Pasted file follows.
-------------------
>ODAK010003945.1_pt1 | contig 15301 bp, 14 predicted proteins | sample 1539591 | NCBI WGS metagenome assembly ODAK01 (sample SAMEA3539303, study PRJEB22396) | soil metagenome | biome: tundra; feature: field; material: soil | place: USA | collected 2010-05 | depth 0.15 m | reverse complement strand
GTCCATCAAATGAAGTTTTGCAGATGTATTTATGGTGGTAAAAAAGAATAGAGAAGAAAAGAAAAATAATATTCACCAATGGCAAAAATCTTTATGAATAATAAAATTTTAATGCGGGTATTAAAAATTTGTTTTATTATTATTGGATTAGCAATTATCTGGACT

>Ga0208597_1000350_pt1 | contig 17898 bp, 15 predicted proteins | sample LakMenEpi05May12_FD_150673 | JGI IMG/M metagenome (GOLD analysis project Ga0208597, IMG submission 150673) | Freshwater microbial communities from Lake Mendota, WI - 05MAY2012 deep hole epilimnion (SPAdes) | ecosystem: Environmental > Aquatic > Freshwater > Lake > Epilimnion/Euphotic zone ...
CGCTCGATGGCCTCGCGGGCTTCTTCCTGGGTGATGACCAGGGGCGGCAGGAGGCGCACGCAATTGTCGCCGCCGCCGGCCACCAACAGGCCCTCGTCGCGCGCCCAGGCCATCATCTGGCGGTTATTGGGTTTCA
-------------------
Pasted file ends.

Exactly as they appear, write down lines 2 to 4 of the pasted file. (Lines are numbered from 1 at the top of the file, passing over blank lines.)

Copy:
GTCCATCAAATGAAGTTTTGCAGATGTATTTATGGTGGTAAAAAAGAATAGAGAAGAAAAGAAAAATAATATTCACCAATGGCAAAAATCTTTATGAATAATAAAATTTTAATGCGGGTATTAAAAATTTGTTTTATTATTATTGGATTAGCAATTATCTGGACT

>Ga0208597_1000350_pt1 | contig 17898 bp, 15 predicted proteins | sample LakMenEpi05May12_FD_150673 | JGI IMG/M metagenome (GOLD analysis project Ga0208597, IMG submission 150673) | Freshwater microbial communities from Lake Mendota, WI - 05MAY2012 deep hole epilimnion (SPAdes) | ecosystem: Environmental > Aquatic > Freshwater > Lake > Epilimnion/Euphotic zone ...
CGCTCGATGGCCTCGCGGGCTTCTTCCTGGGTGATGACCAGGGGCGGCAGGAGGCGCACGCAATTGTCGCCGCCGCCGGCCACCAACAGGCCCTCGTCGCGCGCCCAGGCCATCATCTGGCGGTTATTGGGTTTCA